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Indian Fables by  Ramaswami Raju
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Indian Fables
by P. V. Ramaswami Raju
An appealing collection of more than a hundred Indian fables that are delightful as well as short, pithy, and ingenious. Each fable has its separate moral in prose or rhyme; these are often epigrams of the shrewdest kind, full of wit and subtlety. Most of these fables are likely to be new to the majority of readers. In the characters of animals the same rules are observed as in Western fables. As the symbol of strength, the lion (or, in one or two instances, the tiger) is king, the fox is the symbol of cunning, the bear of inert power, the wolf of ferocity, the owl of assumed wisdom, and so forth.  Ages 7-10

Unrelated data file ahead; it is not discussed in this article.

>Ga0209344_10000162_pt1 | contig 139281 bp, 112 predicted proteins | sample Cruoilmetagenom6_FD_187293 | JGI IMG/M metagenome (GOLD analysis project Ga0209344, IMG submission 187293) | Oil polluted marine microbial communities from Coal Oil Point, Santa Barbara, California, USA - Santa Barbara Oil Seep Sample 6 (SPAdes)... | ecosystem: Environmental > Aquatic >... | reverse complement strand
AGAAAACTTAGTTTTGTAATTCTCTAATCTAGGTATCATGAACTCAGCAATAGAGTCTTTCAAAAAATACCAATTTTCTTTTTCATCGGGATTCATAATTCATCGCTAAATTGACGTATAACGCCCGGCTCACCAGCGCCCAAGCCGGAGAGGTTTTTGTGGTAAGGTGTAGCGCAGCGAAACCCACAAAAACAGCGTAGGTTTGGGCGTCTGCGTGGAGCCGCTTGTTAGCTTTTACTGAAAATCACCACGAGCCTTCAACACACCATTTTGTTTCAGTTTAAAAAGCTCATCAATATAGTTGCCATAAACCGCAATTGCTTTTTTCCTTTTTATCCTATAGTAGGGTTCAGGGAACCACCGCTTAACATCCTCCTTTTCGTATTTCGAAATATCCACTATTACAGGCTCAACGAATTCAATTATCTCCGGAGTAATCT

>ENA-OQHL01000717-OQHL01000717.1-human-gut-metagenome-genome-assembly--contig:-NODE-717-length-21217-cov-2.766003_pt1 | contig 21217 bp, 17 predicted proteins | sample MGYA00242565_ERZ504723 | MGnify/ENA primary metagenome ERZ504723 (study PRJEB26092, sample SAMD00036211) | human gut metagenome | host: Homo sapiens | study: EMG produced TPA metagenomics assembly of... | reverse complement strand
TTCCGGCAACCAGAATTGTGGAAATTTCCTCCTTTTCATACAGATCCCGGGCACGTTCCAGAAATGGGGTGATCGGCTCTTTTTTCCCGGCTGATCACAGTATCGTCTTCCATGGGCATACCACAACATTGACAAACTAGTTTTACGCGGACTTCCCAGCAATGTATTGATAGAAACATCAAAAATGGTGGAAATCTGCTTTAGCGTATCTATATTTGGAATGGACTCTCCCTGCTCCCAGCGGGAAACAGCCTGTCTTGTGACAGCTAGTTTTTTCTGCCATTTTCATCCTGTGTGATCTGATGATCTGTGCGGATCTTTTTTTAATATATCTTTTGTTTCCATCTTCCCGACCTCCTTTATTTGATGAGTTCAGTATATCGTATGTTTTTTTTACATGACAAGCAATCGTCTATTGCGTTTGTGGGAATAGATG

160 pages $9.95   




A WORM that was out in the sun, said, "I wish there was no sun at all. Of what use is he? If he did not shine, I would go far afield, and should be so glad."

A rook that heard this came near and said, "You are quite wrong; the sun is of great use. I should not now have known that you were here but for his light."

With these words he snatched him up in his bill and put him into his craw.

A sage, who saw this, said, "The worm lived but a short while; yet he would have [32] no sun, though all the world wants it. 'Tis hard to deal with minds so low, for love of self is all they know!"

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